The Gluten-Free Gourmand
The Hubby and I decided, somewhat last minute, to go to Los Angeles for the labor day weekend as part of our foodie tour mission. What was our motivator? Korean BBQ. With L.A.’s massive Koreatown we knew it was the only place to really get KBBQ outside of Korea. Since we only had two days in L.A., I decided to research Yelp for the best KBBQ in L.A. It turns out, not everyone agrees. But, Genwa was pretty high up on the list and was pretty convenient as it was along the 20 bus route.
THE FOOD (The most important part)
Oh my holy hell…this was good. We mainly chose this restaurant based on reports that they offer the most banchan, which are accompaniments (or little side dishes) offered with your meal. You should be able to expect quite a few choices and Genwa did not disappoint – we got 24 little dishes! The best part of these is that, in most restaurants, these are all-you-can-eat. Loved that Kimchee but now it’s all gone? Ask them to bring some more; it will magically re-appear and you don’t have to pay any extra $$ to get it. Here we didn’t ask for any refills (even though they asked us if we’d like some) mainly because we ate every single banchan in addition to our meal, therefore rendering us quite stuffed and unable to stuff anything else in our bodies.
But what about the BBQ? Well, that too did not disappoint, in fact, it completely blew our minds. We’ve only had KBBQ once before while in Denver, so I’m no expert – please keep that in mind. We ordered the A+ off of their Courses menu, which included a House Salad, Soon Tofu, Japchae, Galbi, and Bulgogi. I believe this was about $45. We had never had Soon Tofu, a spicy tofu soup, before so I have no comparison to make, however my husband and I are extreme tofu haters so the statement I’m about to make is very serious – this was delicious. Everything else was also delicious, especially the Galbi, which was perfectly marinated and grilled on the in-table grill. The servers at Genwa meticulously adjusted the temperature, cut up the pieces (using scissors, which is the Korean style), and checked on us each time one would walk by.
As far as the atmosphere goes, it’s a small but well decorated restaurant. It was quite loud because of the small size, so I wouldn’t recommend for an intimate dinner. The spacing between tables was extremely tight and the servers were moving so fast that it felt like a hazard to try to get out of the table – don’t bring slow-moving old folks here.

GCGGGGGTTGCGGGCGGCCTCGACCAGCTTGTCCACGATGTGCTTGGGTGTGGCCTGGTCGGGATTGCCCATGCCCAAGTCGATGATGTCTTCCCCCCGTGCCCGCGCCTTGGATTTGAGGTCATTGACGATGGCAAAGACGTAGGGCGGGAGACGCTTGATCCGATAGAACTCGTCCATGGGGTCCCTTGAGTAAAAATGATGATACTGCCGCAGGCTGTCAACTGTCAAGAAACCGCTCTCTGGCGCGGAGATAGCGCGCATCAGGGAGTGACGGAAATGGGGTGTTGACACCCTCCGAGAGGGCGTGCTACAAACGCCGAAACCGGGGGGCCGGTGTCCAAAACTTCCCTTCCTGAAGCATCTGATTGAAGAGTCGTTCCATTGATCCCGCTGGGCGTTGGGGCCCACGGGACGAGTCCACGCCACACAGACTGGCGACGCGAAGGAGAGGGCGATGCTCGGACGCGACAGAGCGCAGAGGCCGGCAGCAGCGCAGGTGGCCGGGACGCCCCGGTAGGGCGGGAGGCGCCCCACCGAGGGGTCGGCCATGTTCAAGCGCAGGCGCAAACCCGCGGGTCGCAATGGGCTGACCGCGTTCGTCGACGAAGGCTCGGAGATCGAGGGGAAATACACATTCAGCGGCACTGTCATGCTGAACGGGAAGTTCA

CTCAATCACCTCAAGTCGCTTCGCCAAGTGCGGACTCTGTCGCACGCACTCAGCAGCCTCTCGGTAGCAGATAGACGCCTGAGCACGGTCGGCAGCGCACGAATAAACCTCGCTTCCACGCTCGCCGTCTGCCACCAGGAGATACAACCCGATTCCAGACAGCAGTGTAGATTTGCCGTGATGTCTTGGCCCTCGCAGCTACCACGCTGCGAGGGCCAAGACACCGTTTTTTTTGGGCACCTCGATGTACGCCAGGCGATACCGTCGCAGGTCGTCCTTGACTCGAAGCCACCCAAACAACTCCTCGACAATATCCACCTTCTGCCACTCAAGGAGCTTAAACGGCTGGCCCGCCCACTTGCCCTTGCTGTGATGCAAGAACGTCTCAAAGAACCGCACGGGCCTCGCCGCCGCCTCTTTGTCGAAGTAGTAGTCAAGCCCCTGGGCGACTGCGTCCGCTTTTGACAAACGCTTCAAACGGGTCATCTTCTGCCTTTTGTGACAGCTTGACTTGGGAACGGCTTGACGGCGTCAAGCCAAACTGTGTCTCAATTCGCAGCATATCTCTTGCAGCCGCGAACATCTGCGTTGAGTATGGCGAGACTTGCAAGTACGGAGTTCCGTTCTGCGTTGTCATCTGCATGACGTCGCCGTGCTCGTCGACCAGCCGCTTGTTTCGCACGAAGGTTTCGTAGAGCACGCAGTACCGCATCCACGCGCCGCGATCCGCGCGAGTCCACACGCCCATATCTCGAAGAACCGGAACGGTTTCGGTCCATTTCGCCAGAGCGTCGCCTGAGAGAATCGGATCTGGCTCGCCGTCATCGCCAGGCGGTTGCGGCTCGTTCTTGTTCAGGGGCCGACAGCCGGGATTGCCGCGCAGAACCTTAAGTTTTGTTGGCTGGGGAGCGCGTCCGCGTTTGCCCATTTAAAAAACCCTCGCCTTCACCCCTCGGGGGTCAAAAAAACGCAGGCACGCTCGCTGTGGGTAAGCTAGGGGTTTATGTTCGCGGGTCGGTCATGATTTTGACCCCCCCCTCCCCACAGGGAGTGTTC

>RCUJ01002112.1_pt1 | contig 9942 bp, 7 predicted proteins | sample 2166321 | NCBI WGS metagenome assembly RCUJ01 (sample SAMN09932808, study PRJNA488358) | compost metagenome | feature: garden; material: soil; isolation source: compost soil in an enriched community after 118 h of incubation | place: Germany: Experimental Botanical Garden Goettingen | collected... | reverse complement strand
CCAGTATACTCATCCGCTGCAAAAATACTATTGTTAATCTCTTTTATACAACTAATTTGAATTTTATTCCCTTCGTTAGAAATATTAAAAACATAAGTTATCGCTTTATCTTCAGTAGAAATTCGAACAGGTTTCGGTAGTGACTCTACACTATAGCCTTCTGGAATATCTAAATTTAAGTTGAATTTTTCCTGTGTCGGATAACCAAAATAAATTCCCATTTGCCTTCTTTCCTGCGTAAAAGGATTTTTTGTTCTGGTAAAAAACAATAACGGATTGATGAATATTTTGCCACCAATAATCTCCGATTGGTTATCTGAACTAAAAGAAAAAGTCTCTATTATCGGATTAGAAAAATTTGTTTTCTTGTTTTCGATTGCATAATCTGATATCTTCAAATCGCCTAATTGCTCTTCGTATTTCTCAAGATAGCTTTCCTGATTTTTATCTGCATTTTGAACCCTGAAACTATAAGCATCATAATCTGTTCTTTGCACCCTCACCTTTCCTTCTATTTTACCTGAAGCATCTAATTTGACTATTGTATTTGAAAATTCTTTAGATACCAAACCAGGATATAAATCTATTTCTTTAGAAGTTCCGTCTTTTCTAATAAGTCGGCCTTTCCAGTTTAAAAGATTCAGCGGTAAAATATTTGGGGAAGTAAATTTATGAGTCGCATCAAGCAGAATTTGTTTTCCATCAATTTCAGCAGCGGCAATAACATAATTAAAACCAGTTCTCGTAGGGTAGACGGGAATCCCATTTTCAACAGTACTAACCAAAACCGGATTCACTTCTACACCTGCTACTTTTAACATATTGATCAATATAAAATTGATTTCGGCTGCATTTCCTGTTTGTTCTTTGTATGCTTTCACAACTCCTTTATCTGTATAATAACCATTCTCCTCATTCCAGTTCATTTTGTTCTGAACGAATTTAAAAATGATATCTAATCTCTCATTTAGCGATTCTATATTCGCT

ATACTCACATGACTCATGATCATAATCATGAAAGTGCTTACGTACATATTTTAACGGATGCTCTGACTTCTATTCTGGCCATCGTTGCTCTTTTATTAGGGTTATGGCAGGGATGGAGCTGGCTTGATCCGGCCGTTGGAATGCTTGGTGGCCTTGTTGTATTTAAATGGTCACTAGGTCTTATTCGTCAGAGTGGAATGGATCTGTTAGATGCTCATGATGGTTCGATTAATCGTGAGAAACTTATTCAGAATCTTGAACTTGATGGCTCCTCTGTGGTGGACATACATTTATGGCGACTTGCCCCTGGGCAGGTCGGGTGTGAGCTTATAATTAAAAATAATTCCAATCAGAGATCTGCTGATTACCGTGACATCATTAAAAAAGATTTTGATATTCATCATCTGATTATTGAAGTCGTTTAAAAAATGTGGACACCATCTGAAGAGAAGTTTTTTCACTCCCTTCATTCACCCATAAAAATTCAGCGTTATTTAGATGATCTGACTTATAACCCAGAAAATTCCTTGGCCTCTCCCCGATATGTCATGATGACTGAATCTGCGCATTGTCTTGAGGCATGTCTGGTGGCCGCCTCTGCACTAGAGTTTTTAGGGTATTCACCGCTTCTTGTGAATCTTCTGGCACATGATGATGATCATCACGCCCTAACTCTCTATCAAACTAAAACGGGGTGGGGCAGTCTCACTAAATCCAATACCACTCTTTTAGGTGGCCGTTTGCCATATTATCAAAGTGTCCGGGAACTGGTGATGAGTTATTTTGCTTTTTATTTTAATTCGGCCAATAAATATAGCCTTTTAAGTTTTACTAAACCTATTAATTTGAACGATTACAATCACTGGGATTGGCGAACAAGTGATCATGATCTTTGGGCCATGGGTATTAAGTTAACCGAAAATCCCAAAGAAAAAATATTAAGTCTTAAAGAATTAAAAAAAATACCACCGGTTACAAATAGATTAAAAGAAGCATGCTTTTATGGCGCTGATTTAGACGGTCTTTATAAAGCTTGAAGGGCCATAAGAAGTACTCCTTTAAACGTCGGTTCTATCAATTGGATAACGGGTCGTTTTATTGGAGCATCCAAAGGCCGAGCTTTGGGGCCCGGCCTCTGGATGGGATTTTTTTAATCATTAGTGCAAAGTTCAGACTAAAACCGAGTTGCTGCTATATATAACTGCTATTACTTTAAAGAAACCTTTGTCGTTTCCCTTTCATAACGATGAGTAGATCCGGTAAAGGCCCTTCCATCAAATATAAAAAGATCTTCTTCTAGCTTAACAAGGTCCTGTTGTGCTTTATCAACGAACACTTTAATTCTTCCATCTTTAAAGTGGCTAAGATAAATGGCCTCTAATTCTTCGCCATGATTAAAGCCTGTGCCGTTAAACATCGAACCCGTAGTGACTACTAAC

We took a risk on this one – it had only been opened for a couple weeks. This is an expansion location for the popular ramen joint in Torrence, CA of the same name. It was a risk that paid off big time – this was delicious. The wait was quite long, which made me a bit anxious because we were due to meet a friend of mine in Santa Monica in an hour, but the smells wafting out of the front door kept us planted in line.
This place was tiny, but the tables were well-placed and the servers had a perfect beat. Even though it was so busy and the wait so long, the food was quick to come out. I’m also not too experienced with authentic ramen, but I know what tastes good – this was fantastic. I ordered the Yamadaya special ramen which was their “everything” ramen; it included char-siu, a poached egg cooked to a perfect soft boil, and seaweed sheets with your choice of their broths (I chose a garlic broth) and perfectly cooked ramen noodles. This was pure heaven-made food and, sadly, put any ramen joints I’ve tried here in Salt Lake City to pure shame.
The hubby had the Kare-age chicken, fried chicken very similar to katsu chicken. This was also heavenly – juicy and perfectly seasoned. Definitely something I’d order again.
We both enjoyed Japanese canned iced-coffees with our meal.
Bonaventure Brewing Co.
This was the only place we went to in L.A. that had not been recommended to us. We simply stumbled upon it while wandering around our hotel and said, “well, what the hell?” And, well, what the hell seems to sum up the place.
The beer sampler was the best choice on the menu, our favorites being the stout, the strawberry blond, and their seasonal special red.
It was late night so we got the late night menu. The hubby ordered the Turkey Burger and I had the Tex-Mex rolls. The Turkey Burger was quite delicious while the rolls were just OK but did the job to absorb some of the liquor I had earlier.
This was one of our last stops in L.A. We brought old friend of mine, Allison, here to pick up some caffeine to fuel some catch-up talk. This was located in Cypress Park, and features local artist’s paintings. We didn’t spend much time here, but our latte was great and the service was friendly. The neighborhood is obviously in a revitalization swing.